Don Settergren is a third-generation farmer with a 200 acre farm just south of Dassel. This year, the Minnesota Farm Bureau and State Fair officially recognized the farm as a Century Farm, one that has been in the family for 100 years or more.

To earn the recognition, the farm must be under continuous family ownership for at least 100 years, and have at least 50 acres or more. Recipients also receive a commemorative sign, as well as a certificate signed by Gov. Tim Walz and presidents of the Minnesota Farm Bureau and State Fair.

Prior to purchasing the land in 1919, Settergren's grandparents, Peter and Alma, owned a smaller adjacent farm and were looking to expand.

“Part of the farm they purchased in 1907,” Settergren said. “But then in 1919 they bought what would be at that time a neighboring farm, which is the current home place we live on now.”

There have not been any additional land purchases since 1919, which means the land purchased 101 years ago is the same land that is farmed on today.

Peter and Alma owned the farm until 1948, at which point they sold it to Don's parents, Harry and Doris. Don and his brother Peter worked on the farm with their parents until they took over in about 1980.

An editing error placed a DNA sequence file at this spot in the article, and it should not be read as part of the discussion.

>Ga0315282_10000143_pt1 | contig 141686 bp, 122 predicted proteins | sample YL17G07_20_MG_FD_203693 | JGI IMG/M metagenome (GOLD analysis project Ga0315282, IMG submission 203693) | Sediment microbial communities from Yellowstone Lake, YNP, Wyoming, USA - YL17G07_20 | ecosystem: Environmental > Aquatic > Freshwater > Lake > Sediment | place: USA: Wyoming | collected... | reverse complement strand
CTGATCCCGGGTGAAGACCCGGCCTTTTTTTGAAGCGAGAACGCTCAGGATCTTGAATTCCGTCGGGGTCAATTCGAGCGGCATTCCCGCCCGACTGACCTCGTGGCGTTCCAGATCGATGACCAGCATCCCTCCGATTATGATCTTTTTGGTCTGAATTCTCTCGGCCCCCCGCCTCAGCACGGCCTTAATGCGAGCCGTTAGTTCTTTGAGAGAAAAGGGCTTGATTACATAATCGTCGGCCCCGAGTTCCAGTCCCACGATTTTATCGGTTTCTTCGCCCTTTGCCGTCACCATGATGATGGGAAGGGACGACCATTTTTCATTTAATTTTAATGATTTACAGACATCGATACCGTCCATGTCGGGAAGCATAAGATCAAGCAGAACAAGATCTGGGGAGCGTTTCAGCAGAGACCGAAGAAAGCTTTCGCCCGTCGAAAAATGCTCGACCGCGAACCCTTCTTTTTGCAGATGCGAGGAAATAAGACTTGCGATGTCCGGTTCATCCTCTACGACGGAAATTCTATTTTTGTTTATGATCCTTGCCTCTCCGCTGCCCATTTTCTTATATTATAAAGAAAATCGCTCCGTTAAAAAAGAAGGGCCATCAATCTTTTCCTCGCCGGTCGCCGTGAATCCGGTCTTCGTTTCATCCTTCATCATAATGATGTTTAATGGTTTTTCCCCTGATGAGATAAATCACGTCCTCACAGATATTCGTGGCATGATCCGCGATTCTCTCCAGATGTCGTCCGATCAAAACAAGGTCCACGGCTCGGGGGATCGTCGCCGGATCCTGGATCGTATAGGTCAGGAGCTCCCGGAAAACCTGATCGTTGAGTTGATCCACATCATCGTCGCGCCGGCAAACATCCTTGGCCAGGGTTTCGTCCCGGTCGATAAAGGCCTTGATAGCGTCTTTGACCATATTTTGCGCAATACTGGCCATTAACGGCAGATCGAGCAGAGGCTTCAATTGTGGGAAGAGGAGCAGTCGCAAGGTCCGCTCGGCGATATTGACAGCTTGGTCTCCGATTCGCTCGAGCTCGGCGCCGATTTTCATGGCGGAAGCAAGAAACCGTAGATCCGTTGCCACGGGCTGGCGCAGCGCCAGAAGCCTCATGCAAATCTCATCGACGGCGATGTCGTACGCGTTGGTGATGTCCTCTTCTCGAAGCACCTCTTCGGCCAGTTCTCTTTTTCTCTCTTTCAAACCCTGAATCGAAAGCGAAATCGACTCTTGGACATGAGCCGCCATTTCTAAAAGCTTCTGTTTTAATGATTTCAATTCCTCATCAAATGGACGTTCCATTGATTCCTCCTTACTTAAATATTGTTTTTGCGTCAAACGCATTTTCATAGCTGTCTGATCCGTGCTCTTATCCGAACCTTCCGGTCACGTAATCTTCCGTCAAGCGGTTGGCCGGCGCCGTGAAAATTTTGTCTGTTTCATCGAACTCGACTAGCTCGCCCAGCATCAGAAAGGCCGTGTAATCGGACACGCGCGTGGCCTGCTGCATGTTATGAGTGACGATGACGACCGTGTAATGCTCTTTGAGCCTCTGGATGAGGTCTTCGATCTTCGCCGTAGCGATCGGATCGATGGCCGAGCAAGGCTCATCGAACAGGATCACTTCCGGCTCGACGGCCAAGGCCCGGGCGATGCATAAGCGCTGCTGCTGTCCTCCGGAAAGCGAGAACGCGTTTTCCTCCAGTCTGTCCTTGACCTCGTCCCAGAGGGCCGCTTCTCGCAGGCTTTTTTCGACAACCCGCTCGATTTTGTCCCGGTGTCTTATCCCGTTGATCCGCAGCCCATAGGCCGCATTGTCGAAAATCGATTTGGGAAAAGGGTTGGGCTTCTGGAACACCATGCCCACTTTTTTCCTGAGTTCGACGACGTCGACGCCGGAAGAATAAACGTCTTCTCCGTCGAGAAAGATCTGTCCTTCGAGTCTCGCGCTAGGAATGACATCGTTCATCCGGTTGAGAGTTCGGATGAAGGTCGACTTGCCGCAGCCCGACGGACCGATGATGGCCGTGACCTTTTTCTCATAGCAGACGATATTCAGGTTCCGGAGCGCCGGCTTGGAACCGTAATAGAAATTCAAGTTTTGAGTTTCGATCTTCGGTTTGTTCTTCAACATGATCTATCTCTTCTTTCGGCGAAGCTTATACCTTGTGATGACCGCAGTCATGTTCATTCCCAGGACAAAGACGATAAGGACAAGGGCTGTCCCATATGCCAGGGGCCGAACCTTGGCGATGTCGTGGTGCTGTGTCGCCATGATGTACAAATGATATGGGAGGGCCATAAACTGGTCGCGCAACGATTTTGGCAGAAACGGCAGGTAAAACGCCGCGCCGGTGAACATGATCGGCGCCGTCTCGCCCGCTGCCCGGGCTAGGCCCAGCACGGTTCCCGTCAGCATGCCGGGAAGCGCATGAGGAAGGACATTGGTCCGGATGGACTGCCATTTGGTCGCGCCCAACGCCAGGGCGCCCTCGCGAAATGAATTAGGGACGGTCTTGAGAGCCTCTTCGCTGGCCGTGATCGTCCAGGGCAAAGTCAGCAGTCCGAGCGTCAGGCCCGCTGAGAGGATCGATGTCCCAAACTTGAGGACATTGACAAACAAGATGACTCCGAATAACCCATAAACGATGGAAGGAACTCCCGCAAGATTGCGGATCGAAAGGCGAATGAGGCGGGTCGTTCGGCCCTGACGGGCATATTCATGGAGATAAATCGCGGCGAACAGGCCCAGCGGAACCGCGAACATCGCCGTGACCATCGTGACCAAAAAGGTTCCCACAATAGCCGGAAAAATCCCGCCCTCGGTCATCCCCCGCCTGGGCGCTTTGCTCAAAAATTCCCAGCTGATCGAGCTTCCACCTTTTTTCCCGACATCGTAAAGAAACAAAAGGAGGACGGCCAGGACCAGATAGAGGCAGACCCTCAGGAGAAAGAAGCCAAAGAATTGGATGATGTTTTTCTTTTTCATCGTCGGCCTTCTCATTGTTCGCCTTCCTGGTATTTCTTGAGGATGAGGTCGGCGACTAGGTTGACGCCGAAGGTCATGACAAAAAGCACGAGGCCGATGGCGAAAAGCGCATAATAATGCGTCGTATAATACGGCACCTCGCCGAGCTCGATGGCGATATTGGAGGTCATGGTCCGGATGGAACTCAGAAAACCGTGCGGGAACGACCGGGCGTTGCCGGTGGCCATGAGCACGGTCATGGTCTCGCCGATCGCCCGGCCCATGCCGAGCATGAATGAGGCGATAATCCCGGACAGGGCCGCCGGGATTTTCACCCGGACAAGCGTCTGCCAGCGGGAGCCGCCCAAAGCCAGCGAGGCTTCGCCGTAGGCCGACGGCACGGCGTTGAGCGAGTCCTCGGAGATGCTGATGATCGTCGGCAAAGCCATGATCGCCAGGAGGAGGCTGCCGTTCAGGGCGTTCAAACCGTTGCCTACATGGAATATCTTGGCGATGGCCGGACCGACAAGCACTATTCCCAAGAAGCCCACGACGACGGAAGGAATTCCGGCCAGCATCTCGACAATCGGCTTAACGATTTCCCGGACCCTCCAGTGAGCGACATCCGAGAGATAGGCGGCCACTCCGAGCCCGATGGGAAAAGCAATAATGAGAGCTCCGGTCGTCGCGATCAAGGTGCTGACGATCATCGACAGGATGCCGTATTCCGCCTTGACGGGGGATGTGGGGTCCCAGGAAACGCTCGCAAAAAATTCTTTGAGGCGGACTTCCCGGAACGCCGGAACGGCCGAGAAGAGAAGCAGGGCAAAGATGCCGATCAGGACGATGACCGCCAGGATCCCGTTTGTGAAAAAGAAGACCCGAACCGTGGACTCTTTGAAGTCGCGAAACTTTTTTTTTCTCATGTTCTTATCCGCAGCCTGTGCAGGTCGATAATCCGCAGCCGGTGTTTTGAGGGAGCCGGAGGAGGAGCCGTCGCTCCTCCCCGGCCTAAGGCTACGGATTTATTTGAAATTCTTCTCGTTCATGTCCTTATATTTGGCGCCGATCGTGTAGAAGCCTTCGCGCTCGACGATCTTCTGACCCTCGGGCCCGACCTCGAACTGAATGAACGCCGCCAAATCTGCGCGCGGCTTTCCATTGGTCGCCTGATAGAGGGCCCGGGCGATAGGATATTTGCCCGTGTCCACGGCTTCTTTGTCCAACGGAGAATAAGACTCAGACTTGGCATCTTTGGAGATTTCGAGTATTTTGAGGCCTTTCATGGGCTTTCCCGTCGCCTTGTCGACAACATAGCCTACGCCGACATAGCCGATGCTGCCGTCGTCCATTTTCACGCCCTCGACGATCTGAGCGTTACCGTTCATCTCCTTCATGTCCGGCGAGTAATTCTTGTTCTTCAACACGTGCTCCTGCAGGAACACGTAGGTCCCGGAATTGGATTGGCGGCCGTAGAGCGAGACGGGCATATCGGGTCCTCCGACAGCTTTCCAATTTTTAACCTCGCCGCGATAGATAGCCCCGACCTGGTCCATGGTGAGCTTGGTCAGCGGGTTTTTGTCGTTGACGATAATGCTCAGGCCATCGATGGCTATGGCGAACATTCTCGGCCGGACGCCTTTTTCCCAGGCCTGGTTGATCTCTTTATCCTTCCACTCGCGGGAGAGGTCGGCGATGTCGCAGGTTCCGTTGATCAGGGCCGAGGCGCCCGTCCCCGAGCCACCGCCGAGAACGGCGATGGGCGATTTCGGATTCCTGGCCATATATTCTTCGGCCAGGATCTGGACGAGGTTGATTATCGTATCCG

Don went off to college after high school but always knew that he wanted to return to the family farm eventually.

“I've got a degree in veterinary medicine,” Don said. “I've done a little bit of veterinary work, but I've been pretty much on the farm after college.”

There are no original structures still standing from the beginning of the farm. The current house was built in the early 1960s, and the main dairy barn was built around 1980. Other than that, there have been a few other minor additions made to the farm.

The Settergren Farm is mostly focused on dairy cows, but they do grow corn and alfalfa, which are used to fuel everything else around the farm.

As for the farm's future, neither Don or Peter have any children, so there are no heirs. They plan to continue farming it themselves for the time being but are uncertain what the future holds once the two men can't do it anymore.

“We're still farming full time,” Don said. “But we're both in our mid-to-late 60s. So we're not sure how long we're going to keep at it full time anyway.”

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